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About this book

In this state-of-the-art textbook, a distinguished team of established experts and rising scholars discuss the legacy of the Obama years and the impact of the unexpected Trump presidential victory of 2016. Carrying on the tradition set by its predecessors of incisive, authoritative and up-to-date coverage, this eighth volume explores the policy dilemmas faced by the Trump administration, as well as the doubts over the efficiency of America’s key political institutions, its policy-making processes and the operation of its democracy.

Carefully balancing contemporary topics with in-depth analysis of their underlying processes and historical roots, this is essential reading for all students and researchers in the field of American government and politics. Moreover, as issues such as race, religion, and law and order become ever more politicized, it will be highly valuable for those interested in American society more generally.

Table of Contents

Chapter 1. Introduction: The Trump Effect

Donald Trump’s victory in the 2016 US presidential election sent shock waves not just through the American political system but through the governments of the country’s allies. His triumph represented more than a change of party from the Democrats, who had held the White House since 2008, and the defeat by an outsider of the Democratic candidate, Hillary Clinton, who had been widely expected to win. It seemed to signal a reversal of many assumptions of American foreign and domestic policy and a disruption of continuity not just with the Obama years but with much of America’s post-war politics. It brought to power an individual whose personality, temperament and style were very different from the norm and whose campaign rhetoric and moral values appeared deeply offensive to many observers. The election outcome also handed executive power to someone whose expertise in government was at best limited. Trump had run explicitly as an outsider pledging to bring a business approach to policy-making and to ‘drain the swamp’ of an allegedly corrupt and failing political system. His attacks on the media and his claim to represent the ‘real people’ against the establishment, although reminiscent of a long tradition of populism in American politics, suggested a highly personal, even authoritarian, approach to politics (Kazin, 1995).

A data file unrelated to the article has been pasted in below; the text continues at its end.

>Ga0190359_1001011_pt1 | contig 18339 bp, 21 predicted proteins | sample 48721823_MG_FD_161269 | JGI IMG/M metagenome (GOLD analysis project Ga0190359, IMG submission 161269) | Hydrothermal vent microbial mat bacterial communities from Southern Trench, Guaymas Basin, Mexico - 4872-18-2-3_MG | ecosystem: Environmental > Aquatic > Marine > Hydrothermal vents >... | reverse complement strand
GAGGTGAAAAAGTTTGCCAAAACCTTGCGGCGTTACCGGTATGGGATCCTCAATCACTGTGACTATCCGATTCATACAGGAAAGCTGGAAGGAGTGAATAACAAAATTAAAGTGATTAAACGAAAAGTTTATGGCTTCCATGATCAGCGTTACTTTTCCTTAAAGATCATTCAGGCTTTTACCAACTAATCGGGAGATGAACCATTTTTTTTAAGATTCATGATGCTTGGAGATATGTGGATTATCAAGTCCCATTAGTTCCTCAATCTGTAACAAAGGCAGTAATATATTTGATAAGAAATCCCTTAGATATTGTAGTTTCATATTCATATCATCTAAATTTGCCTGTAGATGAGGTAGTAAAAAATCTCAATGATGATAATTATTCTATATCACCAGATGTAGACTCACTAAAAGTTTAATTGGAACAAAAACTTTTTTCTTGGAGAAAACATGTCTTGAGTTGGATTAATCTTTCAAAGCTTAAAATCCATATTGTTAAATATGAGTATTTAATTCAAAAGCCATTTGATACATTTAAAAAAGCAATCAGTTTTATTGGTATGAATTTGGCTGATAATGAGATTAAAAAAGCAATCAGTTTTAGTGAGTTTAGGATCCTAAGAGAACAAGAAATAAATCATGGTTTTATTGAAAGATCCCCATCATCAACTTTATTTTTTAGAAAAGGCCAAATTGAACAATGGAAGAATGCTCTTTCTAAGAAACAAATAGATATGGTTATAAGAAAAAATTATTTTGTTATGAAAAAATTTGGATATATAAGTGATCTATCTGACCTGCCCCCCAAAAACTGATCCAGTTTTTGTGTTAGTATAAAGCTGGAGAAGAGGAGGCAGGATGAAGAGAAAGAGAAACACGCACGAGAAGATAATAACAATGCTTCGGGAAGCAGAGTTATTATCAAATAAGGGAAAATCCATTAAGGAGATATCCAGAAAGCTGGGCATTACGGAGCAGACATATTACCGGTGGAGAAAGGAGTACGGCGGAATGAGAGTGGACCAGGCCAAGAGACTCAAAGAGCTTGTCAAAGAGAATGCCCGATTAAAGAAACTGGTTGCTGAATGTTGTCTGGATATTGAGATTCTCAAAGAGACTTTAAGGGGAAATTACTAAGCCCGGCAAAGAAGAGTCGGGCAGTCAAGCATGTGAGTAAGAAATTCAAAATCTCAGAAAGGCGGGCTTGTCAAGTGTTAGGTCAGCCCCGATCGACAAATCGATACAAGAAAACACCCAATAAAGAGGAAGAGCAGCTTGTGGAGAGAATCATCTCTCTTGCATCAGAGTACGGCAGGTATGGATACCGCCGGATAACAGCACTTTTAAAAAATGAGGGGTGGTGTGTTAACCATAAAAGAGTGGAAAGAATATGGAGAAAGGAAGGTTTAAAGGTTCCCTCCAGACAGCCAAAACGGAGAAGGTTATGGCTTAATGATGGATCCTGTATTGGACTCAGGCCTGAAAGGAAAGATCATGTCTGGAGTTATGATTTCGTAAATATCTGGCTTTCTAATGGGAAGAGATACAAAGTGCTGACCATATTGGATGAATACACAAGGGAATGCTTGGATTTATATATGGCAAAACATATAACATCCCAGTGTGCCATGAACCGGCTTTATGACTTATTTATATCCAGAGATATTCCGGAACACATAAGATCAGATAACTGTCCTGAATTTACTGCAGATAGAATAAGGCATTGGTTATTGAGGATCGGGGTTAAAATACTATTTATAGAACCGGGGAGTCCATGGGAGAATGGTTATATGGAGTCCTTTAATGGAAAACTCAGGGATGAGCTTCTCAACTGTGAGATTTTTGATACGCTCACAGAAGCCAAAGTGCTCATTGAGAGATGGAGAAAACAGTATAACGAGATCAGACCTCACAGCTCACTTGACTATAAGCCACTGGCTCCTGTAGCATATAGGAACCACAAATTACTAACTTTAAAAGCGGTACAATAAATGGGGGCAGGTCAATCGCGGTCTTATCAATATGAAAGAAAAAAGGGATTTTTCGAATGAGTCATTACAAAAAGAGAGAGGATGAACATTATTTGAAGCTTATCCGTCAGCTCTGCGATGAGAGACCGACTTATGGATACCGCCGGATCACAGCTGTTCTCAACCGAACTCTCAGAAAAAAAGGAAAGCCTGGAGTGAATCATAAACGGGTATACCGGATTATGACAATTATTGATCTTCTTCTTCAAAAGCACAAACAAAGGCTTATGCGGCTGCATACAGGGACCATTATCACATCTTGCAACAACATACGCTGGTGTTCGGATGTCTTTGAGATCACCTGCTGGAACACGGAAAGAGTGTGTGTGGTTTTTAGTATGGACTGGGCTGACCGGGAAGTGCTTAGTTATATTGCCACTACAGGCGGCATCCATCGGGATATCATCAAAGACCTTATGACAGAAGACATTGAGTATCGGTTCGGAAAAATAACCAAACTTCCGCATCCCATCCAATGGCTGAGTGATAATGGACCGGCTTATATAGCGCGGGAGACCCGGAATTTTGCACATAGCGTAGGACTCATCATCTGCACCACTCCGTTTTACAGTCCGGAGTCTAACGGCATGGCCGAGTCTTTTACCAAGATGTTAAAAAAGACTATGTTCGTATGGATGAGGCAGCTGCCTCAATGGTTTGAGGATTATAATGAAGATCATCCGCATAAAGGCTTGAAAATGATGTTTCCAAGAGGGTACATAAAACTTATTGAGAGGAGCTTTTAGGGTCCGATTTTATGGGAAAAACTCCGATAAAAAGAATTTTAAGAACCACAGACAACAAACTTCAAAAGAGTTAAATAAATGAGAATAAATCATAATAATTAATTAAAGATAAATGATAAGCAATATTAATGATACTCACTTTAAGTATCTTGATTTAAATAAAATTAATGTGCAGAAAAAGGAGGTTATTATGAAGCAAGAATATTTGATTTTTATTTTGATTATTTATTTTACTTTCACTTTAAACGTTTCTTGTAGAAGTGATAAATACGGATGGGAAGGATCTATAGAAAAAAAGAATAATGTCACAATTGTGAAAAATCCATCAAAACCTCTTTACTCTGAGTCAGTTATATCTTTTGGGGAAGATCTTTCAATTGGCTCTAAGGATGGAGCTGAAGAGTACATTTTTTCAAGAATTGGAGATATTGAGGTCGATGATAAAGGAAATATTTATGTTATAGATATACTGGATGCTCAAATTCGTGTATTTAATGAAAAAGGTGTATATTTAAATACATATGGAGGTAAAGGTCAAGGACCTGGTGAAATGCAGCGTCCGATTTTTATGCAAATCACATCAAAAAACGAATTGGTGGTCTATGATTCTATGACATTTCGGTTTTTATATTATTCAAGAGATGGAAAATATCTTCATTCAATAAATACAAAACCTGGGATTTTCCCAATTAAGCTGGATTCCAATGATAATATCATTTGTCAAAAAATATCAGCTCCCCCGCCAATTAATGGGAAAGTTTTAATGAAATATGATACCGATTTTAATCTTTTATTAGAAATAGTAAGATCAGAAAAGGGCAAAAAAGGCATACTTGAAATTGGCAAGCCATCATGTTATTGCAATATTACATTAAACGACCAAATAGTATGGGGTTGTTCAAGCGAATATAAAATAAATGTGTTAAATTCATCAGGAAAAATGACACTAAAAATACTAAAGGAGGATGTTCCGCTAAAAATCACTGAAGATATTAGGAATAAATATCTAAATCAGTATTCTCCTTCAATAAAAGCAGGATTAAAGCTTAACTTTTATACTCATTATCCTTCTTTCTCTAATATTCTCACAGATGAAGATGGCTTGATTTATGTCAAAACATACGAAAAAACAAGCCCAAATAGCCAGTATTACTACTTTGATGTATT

Gillian Peele, Christopher J. Bailey, Bruce E. Cain, B. Guy Peters, Jon Herbert

Chapter 2. Race, Ethnicity and Immigration

When Barack Obama was elected in 2008, his status as the first black president was celebrated as the culmination of a progressive advance toward political equality for African Americans in the United States. In one assessment, Dewey Clayton wrote that Obama had managed ‘to transcend race’ (Clayton, 2010). Denis Nordin credited Obama with pursuing a ‘race-free strategy’ (Nordin, 2012). Niambi Carter and Pearl Ford Dowe described Obama as having a ‘deracialized’ message ‘void of a pursuit of racial group interests’ (Carter and Dowe, 2015). Yet, over Obama’s presidency, commentators were continually perplexed by the incongruity of an African American president amidst stark and, in some cases, increasing racial divisions in American society.
Gillian Peele, Richard Johnson

Chapter 3. Religion and American Politics